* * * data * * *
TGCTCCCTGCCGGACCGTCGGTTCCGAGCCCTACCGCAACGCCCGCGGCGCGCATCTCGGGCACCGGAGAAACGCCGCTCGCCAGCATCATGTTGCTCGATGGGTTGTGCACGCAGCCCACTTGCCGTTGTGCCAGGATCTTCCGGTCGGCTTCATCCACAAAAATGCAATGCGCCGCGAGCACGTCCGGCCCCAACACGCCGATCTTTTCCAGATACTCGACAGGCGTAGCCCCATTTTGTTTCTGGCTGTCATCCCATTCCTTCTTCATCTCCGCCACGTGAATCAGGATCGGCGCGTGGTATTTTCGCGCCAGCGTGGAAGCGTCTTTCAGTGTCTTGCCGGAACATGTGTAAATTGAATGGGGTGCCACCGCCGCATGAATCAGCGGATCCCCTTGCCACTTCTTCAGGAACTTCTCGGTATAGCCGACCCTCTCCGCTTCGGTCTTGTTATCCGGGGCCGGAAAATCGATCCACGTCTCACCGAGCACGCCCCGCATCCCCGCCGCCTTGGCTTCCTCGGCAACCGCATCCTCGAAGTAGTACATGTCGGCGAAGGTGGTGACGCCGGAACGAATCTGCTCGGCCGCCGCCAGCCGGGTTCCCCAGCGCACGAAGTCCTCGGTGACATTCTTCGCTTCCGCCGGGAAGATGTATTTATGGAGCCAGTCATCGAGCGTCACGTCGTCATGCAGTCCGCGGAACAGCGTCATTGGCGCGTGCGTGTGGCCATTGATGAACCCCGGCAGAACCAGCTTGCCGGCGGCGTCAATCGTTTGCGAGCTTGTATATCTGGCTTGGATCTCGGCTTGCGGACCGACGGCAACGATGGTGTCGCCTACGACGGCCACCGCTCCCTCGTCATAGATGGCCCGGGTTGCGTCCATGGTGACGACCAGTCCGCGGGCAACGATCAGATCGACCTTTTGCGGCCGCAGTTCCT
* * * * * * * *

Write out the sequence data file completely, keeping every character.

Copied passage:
TGCTCCCTGCCGGACCGTCGGTTCCGAGCCCTACCGCAACGCCCGCGGCGCGCATCTCGGGCACCGGAGAAACGCCGCTCGCCAGCATCATGTTGCTCGATGGGTTGTGCACGCAGCCCACTTGCCGTTGTGCCAGGATCTTCCGGTCGGCTTCATCCACAAAAATGCAATGCGCCGCGAGCACGTCCGGCCCCAACACGCCGATCTTTTCCAGATACTCGACAGGCGTAGCCCCATTTTGTTTCTGGCTGTCATCCCATTCCTTCTTCATCTCCGCCACGTGAATCAGGATCGGCGCGTGGTATTTTCGCGCCAGCGTGGAAGCGTCTTTCAGTGTCTTGCCGGAACATGTGTAAATTGAATGGGGTGCCACCGCCGCATGAATCAGCGGATCCCCTTGCCACTTCTTCAGGAACTTCTCGGTATAGCCGACCCTCTCCGCTTCGGTCTTGTTATCCGGGGCCGGAAAATCGATCCACGTCTCACCGAGCACGCCCCGCATCCCCGCCGCCTTGGCTTCCTCGGCAACCGCATCCTCGAAGTAGTACATGTCGGCGAAGGTGGTGACGCCGGAACGAATCTGCTCGGCCGCCGCCAGCCGGGTTCCCCAGCGCACGAAGTCCTCGGTGACATTCTTCGCTTCCGCCGGGAAGATGTATTTATGGAGCCAGTCATCGAGCGTCACGTCGTCATGCAGTCCGCGGAACAGCGTCATTGGCGCGTGCGTGTGGCCATTGATGAACCCCGGCAGAACCAGCTTGCCGGCGGCGTCAATCGTTTGCGAGCTTGTATATCTGGCTTGGATCTCGGCTTGCGGACCGACGGCAACGATGGTGTCGCCTACGACGGCCACCGCTCCCTCGTCATAGATGGCCCGGGTTGCGTCCATGGTGACGACCAGTCCGCGGGCAACGATCAGATCGACCTTTTGCGGCCGCAGTTCCT